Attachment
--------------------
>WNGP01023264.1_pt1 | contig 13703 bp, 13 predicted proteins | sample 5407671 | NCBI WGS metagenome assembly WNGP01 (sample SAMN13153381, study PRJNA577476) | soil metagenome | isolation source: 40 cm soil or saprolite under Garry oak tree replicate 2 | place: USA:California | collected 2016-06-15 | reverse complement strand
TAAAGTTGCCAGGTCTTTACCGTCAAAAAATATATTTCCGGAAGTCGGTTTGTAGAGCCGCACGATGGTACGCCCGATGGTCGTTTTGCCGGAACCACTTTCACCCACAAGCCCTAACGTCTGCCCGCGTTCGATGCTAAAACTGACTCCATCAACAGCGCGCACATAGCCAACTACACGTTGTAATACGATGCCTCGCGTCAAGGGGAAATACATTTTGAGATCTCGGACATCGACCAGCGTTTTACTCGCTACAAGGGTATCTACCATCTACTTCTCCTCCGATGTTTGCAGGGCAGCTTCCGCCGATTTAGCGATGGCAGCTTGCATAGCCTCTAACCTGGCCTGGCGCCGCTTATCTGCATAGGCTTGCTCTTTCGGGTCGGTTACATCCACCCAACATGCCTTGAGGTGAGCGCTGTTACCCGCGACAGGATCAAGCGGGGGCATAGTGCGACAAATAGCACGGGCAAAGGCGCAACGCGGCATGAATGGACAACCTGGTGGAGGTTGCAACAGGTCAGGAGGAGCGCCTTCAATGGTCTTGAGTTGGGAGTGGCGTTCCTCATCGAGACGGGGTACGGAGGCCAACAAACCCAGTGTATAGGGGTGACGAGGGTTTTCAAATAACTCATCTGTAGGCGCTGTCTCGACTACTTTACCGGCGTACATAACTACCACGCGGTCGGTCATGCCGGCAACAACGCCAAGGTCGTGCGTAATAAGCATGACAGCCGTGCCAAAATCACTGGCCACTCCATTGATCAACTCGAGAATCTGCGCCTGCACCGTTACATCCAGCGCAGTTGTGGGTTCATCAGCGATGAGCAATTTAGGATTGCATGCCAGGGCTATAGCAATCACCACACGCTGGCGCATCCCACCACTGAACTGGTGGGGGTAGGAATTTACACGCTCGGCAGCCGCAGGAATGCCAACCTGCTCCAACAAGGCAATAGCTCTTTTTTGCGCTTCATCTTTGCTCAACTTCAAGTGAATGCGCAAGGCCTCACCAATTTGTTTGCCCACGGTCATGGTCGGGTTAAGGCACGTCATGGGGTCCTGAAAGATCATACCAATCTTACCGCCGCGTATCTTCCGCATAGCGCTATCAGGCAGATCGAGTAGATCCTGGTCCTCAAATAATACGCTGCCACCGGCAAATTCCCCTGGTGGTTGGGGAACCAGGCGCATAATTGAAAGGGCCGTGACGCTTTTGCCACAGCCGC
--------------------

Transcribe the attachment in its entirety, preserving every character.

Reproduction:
>WNGP01023264.1_pt1 | contig 13703 bp, 13 predicted proteins | sample 5407671 | NCBI WGS metagenome assembly WNGP01 (sample SAMN13153381, study PRJNA577476) | soil metagenome | isolation source: 40 cm soil or saprolite under Garry oak tree replicate 2 | place: USA:California | collected 2016-06-15 | reverse complement strand
TAAAGTTGCCAGGTCTTTACCGTCAAAAAATATATTTCCGGAAGTCGGTTTGTAGAGCCGCACGATGGTACGCCCGATGGTCGTTTTGCCGGAACCACTTTCACCCACAAGCCCTAACGTCTGCCCGCGTTCGATGCTAAAACTGACTCCATCAACAGCGCGCACATAGCCAACTACACGTTGTAATACGATGCCTCGCGTCAAGGGGAAATACATTTTGAGATCTCGGACATCGACCAGCGTTTTACTCGCTACAAGGGTATCTACCATCTACTTCTCCTCCGATGTTTGCAGGGCAGCTTCCGCCGATTTAGCGATGGCAGCTTGCATAGCCTCTAACCTGGCCTGGCGCCGCTTATCTGCATAGGCTTGCTCTTTCGGGTCGGTTACATCCACCCAACATGCCTTGAGGTGAGCGCTGTTACCCGCGACAGGATCAAGCGGGGGCATAGTGCGACAAATAGCACGGGCAAAGGCGCAACGCGGCATGAATGGACAACCTGGTGGAGGTTGCAACAGGTCAGGAGGAGCGCCTTCAATGGTCTTGAGTTGGGAGTGGCGTTCCTCATCGAGACGGGGTACGGAGGCCAACAAACCCAGTGTATAGGGGTGACGAGGGTTTTCAAATAACTCATCTGTAGGCGCTGTCTCGACTACTTTACCGGCGTACATAACTACCACGCGGTCGGTCATGCCGGCAACAACGCCAAGGTCGTGCGTAATAAGCATGACAGCCGTGCCAAAATCACTGGCCACTCCATTGATCAACTCGAGAATCTGCGCCTGCACCGTTACATCCAGCGCAGTTGTGGGTTCATCAGCGATGAGCAATTTAGGATTGCATGCCAGGGCTATAGCAATCACCACACGCTGGCGCATCCCACCACTGAACTGGTGGGGGTAGGAATTTACACGCTCGGCAGCCGCAGGAATGCCAACCTGCTCCAACAAGGCAATAGCTCTTTTTTGCGCTTCATCTTTGCTCAACTTCAAGTGAATGCGCAAGGCCTCACCAATTTGTTTGCCCACGGTCATGGTCGGGTTAAGGCACGTCATGGGGTCCTGAAAGATCATACCAATCTTACCGCCGCGTATCTTCCGCATAGCGCTATCAGGCAGATCGAGTAGATCCTGGTCCTCAAATAATACGCTGCCACCGGCAAATTCCCCTGGTGGTTGGGGAACCAGGCGCATAATTGAAAGGGCCGTGACGCTTTTGCCACAGCCGC